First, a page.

I regularly get asked “What size Traeger should I get?” This is a valid question and just over a year ago I found myself pondering the same thing.
Prior to purchasing my Treager I had a basic understanding of how it worked, what the fuel source was, but I did not have a complete understanding of its operation. I purchased the Traeger Pro Series 34 grill (one of the larger Traegers), because bigger is always better right? Well not in the case of BBQ’s and specifically the Traeger brand of grills. I justified the purchased of the larger size grill because we regularly host gatherings and cook in large quantity for weekly meal prep. Not to mention it was the mother of all grills and my one and only opportunity to get my dream grill (so I thought). I use my Traeger at least five days a week and regularly make breakfasts, lunch, dinners and desserts. Yes, I said desserts.
So why is bigger NOT always better when it comes to Traeger Grills? It’s important to understand how the Traeger works. Traeger grills are equipped with a hopper that funnels small real wood pellets into a fire pot. These pellets are automatically fed into the firepot by an auger and they are ignited with a “hot rod.” When cooking on low temperatures fewer pellets are fed into the firepot causing them to smolder, producing a small fire. The fire is tamed by a heat baffle and drip tray. More pellets are fed into the firepot when cooking on high temperature causing a larger fire and more heat. Traeger grills are equipped two small fans and thermometer which helps regulate the temperature and fuel the fire.
Traeger grills are constructed of cold rolled powder coated steel. These grills are single walled constructed (except the Timberline series). Outside air temperature, wind and weather effects the cooking times and pellet consumption. I live in the Sierra Nevada Mountains and get below freezing temperatures in the winter season. I use my Traeger year around and can regularly be found cooking during snowy conditions.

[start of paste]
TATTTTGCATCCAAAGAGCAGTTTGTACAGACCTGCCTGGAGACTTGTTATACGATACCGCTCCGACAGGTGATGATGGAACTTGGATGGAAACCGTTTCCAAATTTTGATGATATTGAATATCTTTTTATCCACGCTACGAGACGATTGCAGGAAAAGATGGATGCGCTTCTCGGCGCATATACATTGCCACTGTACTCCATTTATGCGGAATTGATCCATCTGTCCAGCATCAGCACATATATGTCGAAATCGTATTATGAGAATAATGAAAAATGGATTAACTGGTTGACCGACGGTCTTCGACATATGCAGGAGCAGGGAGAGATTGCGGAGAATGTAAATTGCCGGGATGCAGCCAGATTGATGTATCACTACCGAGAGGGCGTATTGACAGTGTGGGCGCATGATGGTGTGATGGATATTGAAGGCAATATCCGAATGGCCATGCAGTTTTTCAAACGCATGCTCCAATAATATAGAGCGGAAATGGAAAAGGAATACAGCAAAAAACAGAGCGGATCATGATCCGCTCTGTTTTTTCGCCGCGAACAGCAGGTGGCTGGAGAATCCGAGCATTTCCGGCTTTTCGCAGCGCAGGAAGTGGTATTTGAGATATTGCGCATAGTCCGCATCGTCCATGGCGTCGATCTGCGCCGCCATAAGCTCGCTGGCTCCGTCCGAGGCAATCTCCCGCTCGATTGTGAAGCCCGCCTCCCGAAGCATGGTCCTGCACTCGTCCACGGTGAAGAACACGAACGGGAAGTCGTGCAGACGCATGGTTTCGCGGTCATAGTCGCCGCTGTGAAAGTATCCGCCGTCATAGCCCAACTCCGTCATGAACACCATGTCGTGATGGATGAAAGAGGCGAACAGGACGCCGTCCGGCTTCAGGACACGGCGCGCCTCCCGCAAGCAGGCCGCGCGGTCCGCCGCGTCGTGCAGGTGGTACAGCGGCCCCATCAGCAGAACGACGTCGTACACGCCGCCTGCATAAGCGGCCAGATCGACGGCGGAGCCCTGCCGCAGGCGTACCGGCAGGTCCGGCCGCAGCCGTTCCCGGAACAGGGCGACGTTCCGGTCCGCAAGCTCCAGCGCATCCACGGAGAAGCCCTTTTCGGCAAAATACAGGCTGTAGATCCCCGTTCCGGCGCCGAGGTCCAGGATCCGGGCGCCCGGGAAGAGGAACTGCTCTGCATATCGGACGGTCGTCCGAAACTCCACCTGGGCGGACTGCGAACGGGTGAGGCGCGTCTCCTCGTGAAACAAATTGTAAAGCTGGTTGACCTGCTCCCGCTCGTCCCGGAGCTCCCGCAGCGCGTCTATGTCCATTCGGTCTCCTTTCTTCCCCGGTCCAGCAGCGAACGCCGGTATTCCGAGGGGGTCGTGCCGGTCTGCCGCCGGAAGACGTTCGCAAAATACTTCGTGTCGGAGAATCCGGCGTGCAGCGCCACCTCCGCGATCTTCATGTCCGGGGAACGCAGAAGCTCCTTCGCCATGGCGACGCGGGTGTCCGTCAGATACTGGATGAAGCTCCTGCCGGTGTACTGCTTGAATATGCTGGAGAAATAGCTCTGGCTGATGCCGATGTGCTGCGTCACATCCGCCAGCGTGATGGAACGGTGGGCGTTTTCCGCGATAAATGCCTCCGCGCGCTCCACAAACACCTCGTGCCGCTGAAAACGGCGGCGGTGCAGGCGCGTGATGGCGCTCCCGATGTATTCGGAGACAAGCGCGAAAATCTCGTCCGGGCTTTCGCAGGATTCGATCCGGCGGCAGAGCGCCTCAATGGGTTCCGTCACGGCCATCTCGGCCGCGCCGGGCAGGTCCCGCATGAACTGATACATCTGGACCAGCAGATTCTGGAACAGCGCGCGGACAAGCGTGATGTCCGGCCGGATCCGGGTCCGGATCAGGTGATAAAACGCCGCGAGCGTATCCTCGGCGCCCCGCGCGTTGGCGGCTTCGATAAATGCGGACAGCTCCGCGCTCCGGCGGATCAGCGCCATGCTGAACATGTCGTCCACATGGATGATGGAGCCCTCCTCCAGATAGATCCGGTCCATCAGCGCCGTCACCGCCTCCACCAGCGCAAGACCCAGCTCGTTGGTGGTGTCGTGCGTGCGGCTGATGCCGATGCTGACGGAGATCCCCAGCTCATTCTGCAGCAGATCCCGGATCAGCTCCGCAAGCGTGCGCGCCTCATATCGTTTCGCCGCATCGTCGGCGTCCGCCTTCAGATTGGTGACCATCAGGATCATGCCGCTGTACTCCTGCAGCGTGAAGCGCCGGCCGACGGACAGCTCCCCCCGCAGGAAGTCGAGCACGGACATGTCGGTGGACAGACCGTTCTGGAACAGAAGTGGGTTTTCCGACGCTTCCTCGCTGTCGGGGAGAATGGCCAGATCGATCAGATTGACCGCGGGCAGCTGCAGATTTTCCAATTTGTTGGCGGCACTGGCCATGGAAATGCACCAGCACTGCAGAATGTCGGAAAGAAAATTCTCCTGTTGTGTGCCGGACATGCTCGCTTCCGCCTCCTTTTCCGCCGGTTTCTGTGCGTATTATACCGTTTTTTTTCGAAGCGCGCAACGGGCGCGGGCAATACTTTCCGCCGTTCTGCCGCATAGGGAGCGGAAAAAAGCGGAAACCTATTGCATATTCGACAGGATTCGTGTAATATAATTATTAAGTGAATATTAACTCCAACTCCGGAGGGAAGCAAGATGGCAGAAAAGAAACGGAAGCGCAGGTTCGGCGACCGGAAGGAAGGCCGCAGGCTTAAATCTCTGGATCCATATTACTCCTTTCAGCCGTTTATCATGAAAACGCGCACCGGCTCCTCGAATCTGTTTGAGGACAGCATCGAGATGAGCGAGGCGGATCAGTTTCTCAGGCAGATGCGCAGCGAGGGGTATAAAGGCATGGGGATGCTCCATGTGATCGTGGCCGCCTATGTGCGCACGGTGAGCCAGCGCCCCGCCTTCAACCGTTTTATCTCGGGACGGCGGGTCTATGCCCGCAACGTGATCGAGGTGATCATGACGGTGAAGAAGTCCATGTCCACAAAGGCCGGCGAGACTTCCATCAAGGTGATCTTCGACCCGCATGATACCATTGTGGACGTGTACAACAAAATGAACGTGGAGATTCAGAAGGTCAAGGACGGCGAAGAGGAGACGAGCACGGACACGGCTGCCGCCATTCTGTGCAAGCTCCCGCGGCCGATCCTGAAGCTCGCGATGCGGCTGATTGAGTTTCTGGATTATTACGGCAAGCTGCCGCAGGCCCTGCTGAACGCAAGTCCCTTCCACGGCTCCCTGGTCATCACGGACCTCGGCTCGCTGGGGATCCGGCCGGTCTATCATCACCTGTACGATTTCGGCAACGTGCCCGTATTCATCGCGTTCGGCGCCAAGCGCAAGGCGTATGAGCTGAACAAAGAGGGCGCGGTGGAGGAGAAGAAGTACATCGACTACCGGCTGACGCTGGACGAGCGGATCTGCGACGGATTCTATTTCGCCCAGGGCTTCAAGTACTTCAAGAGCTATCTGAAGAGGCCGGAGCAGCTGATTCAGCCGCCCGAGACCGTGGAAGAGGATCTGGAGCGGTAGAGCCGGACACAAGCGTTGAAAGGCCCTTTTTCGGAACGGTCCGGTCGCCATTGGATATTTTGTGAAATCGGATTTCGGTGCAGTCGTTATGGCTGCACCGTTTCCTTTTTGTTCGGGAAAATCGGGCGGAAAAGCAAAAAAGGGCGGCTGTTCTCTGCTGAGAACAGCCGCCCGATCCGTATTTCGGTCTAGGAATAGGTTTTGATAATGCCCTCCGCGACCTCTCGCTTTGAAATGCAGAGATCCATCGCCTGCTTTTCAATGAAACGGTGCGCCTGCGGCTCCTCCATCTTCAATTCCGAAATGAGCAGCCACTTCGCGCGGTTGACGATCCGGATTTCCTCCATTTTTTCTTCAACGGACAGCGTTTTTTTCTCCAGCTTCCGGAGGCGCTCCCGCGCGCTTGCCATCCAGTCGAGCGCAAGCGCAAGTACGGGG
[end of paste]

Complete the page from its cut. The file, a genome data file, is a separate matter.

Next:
When asked what Traeger should I purchase my answer is always “It depends.” It depends on how many people you will be cooking for on a regular basis and what you will be cooking. If you are planning for cooking for a single family and hosting the occasional barbecue I would recommend purchasing a small grill and here’s why.
For the most part I only cook for a family of four on my Pro Series 34 grill. This grill takes time to reach maximum temperature especially during inclement weather. The larger the Traeger the more pellets it take to heat and maintain it’s temperature. It’s also harder to maintain cooking temps once opening the grill lid for misting, flipping and saucing meats. The pellet consumption can be a little much to cook a single Tri-Tip or a few burgers. The larger grill is great for cooking in large quantities, parties, XL pizzas and large dishes. Be honest with yourself, how often is that?
I recently purchased a Traeger Tailgater which is one of Traeger’s smallest grills. I love my Traeger Tailgater and it has become my daily cooking machine. The grill is big enough to cook three Tri-Tips, two whole Spatchcock Chickens, or two racks of ribs with minimal pellet consumption. You can regularly find me grilling my main course and a side dish on my Tailgater. The hopper is small but can manage long cooks at low temperatures.
For everyday cooking for a single family I would recommend getting a small Traeger, specifically their Pro Series 22 model. The grill is equipped with the digital pro controller, which comes with two temperature probes to monitor the internal temperature of meats, the sawhorse chassis for better stability and upper rack for additional cooking space. The pellet consumption is more efficient in the Pro Series 22 grill and easier to maintain temperature.
In addition to the Traeger Grill there are a few accessories I would suggest getting. The most important accessory is a grill cover. It’s a must to keep your grill looking pristine and operating properly for years to come. Traeger’s folding front shelf is an excellent compliment to any of their grills. The extra space is convenient when the grill is in use and compact when folded down. Lastly, a quality digital Thermometer is a necessity for anyone getting into barbecue. I would recommend a thermometer that can monitor the temperature of the grill and internal temperature of the food with a wireless base for monitoring. See my previous review on the Thermoworks Smoke for some additional information.
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